To Be Frank is actually just one of many things Kershaw has been working on lately. He also wrote a book on the music industry as part of the popular UK series, Spilling The Beans. He takes an imaginary pop star wannabe and prepares him for what he’s about to encounter, from label reps to recording engineers, snotty writers and ridiculous video shoots. It all sounds awfully similar to the very things Kershaw went through himself. Was writing this book a form of therapy?
“It was, in a kind of way,” he admits, with a laugh. “Everything in that book has either happened to me or someone else. It’s the most ridiculous business to be in. It’s full of people who have never grown up.”
So, how much of this happened to you directly?
“It was probably three quarters first hand, and a quarter other people. The best reaction I’ve gotten is not from kids that it was aimed at, because they don’t read books anyway. It’s from people in the business who said, ‘Yeah, I know that guy.’”
Kershaw’s expectations are likewise realistically tempered when it comes to stateside success.
“It’s a terrible thing to say, but I do find it difficult to get excited about it. If (Koch) are, then great, I’m more than happy to help them out. But (getting the album released in the U.S.) is a bonus as far as I’m concerned. I was amused to read that they’ve actually put together a marketing plan, which said I would be touring extensively in the spring. So how was I?” he asks, sarcastically.
All kidding aside, Kershaw would welcome a chance to tour the US.
“I’d like to get over there. I’d love to do an acoustic club tour, but I don’t know how feasible that would be.”
The suggestion that he would serve as a great opening act for Neil Finn flatters him to the point of embarrassment.
“I’ll take that as a huge compliment. I love Neil Finn. I’ve loved everything he’s done since Split Enz. That’s probably not totally accidental that there’s something in there.”
Which brings us perilously close to the subject of the ‘80s revival and the series of package tours that have gone through both the UK and the US. Kershaw received invitations to join all of them, and steadfastly turned them all down, convinced it would do his current career more harm than good. And based on the offers he’s gotten, he has a point.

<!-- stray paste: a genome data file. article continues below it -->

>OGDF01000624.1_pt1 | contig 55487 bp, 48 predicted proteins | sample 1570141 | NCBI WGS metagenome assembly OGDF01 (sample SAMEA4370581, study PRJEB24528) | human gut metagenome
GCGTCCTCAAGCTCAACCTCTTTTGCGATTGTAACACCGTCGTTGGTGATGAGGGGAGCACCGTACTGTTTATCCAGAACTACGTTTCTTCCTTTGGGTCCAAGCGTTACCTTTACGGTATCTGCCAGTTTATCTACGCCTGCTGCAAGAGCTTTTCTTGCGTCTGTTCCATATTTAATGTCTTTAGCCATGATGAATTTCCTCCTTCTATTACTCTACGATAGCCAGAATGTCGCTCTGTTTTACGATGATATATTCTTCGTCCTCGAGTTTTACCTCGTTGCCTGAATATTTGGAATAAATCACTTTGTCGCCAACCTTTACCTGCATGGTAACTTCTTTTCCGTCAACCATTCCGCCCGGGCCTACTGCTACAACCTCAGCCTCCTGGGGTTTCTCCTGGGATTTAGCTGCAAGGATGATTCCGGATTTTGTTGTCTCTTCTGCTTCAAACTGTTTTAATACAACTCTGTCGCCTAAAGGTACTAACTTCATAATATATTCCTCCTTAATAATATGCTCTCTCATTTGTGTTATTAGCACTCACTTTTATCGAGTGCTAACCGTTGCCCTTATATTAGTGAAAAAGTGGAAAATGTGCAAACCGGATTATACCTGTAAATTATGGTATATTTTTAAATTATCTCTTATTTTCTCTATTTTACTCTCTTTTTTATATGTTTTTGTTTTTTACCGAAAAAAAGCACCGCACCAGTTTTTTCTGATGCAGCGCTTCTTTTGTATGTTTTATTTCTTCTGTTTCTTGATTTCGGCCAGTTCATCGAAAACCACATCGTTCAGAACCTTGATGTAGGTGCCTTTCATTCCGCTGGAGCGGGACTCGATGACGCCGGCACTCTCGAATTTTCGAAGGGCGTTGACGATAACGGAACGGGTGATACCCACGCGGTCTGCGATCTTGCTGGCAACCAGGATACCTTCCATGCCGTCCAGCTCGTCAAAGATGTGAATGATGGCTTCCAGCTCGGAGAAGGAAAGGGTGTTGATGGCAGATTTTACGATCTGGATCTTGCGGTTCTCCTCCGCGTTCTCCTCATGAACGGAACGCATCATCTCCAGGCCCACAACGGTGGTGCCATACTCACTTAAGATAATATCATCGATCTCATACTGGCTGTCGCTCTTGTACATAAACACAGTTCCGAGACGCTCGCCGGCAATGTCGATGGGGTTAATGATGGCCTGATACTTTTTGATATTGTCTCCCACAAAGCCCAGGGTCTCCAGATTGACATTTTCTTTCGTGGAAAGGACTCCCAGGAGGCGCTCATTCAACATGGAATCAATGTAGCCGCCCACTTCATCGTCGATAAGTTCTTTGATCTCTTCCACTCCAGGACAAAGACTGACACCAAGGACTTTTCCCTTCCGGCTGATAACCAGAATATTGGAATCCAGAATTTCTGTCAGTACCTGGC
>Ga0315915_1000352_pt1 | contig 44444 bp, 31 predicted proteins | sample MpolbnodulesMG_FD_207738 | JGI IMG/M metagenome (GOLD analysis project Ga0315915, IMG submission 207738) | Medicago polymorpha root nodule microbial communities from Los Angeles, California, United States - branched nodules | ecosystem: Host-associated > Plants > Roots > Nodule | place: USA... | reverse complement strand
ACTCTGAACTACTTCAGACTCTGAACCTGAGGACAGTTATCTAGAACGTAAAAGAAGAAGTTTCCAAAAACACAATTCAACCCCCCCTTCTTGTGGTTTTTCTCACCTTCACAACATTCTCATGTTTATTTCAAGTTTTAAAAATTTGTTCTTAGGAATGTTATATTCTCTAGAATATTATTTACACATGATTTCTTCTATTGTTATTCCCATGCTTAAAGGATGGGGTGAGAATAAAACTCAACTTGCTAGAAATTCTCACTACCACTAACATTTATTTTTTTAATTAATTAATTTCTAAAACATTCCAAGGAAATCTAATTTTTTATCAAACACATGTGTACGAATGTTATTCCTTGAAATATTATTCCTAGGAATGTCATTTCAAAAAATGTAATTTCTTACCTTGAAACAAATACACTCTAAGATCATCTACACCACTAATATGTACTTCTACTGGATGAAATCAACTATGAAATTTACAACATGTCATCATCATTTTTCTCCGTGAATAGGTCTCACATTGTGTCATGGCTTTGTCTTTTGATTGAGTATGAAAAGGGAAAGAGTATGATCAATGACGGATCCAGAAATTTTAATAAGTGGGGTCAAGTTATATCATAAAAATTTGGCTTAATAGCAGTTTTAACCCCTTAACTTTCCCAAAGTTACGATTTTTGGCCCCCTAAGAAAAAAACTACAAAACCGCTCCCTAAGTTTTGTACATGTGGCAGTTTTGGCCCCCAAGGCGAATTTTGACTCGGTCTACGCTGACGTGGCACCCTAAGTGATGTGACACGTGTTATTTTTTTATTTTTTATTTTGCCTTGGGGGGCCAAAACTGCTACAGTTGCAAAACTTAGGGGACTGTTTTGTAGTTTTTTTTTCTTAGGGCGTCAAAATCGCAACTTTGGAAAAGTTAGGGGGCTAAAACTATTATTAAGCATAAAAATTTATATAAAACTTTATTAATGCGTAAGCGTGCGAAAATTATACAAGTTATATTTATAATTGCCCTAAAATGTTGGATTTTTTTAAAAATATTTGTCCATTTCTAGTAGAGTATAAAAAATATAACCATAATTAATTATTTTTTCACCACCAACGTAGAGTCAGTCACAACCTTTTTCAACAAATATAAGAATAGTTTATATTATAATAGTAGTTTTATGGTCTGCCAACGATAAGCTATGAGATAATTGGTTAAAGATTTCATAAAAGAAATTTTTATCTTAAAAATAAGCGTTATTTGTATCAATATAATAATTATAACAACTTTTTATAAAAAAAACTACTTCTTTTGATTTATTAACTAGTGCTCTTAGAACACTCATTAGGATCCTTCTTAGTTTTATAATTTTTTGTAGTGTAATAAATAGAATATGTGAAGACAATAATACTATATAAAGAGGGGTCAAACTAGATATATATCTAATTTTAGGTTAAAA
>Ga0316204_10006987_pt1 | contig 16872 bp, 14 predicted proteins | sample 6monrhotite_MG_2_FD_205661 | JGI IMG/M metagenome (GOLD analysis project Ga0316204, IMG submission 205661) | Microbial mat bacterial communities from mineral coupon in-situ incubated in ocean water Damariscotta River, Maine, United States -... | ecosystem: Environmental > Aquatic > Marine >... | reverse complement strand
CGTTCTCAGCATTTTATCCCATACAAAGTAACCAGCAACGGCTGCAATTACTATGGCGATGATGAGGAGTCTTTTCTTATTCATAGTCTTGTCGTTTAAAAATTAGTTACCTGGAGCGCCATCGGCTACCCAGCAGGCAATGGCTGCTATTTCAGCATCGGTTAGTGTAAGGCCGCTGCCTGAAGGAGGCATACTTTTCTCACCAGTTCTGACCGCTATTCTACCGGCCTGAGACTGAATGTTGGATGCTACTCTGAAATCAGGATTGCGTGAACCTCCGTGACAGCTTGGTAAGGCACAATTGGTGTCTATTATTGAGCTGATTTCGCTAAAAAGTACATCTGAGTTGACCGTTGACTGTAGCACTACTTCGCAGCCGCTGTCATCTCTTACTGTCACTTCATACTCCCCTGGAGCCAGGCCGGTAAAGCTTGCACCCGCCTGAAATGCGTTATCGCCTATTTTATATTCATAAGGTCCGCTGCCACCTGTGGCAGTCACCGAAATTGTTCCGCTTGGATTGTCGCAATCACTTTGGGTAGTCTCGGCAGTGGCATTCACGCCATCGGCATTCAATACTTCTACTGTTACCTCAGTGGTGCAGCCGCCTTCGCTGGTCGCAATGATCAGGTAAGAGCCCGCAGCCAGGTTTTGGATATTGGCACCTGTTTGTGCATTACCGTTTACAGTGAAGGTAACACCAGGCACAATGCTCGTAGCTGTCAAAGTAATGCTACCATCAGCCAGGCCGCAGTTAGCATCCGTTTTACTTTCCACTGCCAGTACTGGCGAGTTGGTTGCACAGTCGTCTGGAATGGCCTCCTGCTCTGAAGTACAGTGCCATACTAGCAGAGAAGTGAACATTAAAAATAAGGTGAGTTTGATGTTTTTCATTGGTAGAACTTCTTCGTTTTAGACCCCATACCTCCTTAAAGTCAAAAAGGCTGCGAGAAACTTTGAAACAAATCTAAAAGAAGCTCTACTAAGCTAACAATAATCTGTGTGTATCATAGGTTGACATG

“(Promoters) did stop asking after a while,” Kershaw says. “There were four or five big tours that went out last year. I got asked to do all of them. There was a Heaven 17 one and a Culture Club one. And there’s always some promoter having an ‘80s night, saying, ‘We’ll supply the band. All you can drink.’”
“I hope it doesn’t sound like I’m looking down on those guys,” he clarifies. “I can understand why those (bands) do it. It can be a hell of a lot of bloody fun, and what’s wrong with that? People are allowed to have a bit of fun after the age of 40, and there’s something very appealing about that. And honestly, a lot of them do need the money.”
Kershaw, luckily, has not needed the money. Artists as diverse as Mr. Mister’s Richard Page and remixer Gigi D’Agostino have taken stabs at Kershaw’s solo material. He’s also carved out a nifty side job writing for and producing other artists. He wrote “The One and Only”, the 1992 hit by UK teeny bopper Chensey Hawkes. (Hawkes returned the favor by co-writing “Jane Doe” on Frank), and he recorded some material with Backstreet Boy Nick Carter earlier this year. “If he stays sober long enough to finish it,” Kershaw deadpans.
One last question: who the hell are the Danny Hutton Hitters, the band that covered Kershaw’s sole US top 40 entry “Wouldn’t It Be Good” for the soundtrack to Pretty In Pink in 1986?
Kershaw freely admits, “I didn’t really understand what happened there. I guess they were supposed to be the next big thing when they recorded it. That must be shown on British television at least once a week. That should be a song on my next album: ‘Whatever happened to the Danny Hutton Hitters?’ That’s quite a poetic kind of line.”